Prevent men’s violence against women

Archive for July, 2019

Culture and religion in shaping attitudes to parenthood and equality

Kuranda Seyit Fatherhood Program Reference group | Ambassador | Parenting | Diversity

In addition to his involvement with White Ribbon Australia, Kuranda Seyit has done significant work in the diversity sector and for Australia’s Muslim community. White Ribbon ensures that diversity and inclusion are fundamental to our prevention programs. It’s important for us to acknowledge voices such as Kuranda’s, which provide valuable insight into parenting and respectful relationships within Australia’s Islamic community.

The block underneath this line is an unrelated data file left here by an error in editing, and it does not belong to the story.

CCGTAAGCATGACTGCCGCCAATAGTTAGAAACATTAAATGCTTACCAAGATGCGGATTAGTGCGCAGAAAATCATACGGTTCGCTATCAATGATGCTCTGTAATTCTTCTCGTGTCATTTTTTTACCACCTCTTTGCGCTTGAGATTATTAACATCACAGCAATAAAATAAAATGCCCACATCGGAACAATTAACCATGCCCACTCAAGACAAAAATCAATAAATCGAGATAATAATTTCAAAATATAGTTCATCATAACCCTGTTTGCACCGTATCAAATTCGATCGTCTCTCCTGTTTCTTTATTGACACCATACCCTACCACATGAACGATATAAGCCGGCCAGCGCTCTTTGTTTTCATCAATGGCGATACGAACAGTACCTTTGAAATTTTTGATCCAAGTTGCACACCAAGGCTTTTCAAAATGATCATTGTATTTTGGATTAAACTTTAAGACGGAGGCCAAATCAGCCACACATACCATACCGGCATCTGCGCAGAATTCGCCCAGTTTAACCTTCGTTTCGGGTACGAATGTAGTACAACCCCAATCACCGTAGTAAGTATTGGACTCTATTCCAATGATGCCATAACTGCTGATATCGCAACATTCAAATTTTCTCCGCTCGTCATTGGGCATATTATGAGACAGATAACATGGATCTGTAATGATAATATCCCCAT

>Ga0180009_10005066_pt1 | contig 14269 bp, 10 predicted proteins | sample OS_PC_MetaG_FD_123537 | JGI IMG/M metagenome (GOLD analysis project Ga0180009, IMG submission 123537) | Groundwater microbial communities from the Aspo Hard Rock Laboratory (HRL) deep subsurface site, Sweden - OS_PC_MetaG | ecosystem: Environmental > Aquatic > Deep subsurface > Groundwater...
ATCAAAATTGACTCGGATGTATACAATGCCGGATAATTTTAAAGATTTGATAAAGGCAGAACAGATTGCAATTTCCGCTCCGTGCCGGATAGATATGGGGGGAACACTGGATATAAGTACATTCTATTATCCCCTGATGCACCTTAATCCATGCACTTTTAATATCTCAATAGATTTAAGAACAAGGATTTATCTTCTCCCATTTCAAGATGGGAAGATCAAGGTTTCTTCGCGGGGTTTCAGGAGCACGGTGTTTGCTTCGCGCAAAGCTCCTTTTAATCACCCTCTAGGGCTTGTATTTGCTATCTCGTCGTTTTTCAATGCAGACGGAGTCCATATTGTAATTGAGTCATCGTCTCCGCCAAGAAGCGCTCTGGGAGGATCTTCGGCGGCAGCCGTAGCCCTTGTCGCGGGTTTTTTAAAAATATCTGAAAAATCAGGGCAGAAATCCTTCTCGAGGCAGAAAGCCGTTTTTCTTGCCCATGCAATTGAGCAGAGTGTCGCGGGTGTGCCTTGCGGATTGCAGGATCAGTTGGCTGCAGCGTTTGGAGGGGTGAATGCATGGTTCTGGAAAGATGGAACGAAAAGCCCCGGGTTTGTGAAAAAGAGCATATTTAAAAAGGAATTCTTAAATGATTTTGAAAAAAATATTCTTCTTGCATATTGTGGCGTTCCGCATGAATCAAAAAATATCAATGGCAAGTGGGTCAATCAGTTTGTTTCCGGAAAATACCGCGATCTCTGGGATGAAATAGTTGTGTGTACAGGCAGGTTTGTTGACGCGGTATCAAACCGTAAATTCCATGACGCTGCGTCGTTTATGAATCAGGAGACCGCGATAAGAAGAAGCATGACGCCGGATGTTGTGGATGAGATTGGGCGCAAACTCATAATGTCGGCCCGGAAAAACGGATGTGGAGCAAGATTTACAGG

While these parenting guidelines have been written from an Islamic perspective, this information can be useful to anyone who has the responsibility of raising a child.

What is your involvement in White Ribbon Australia?
My name is Kuranda Seyit. I am the father of two boys, a White Ribbon Australia Ambassador and member of the White Ribbon Australia Fatherhood Reference Group. Recently I helped compile a parenting program for Muslim communities.

What has shaped your attitudes and approach to parenthood?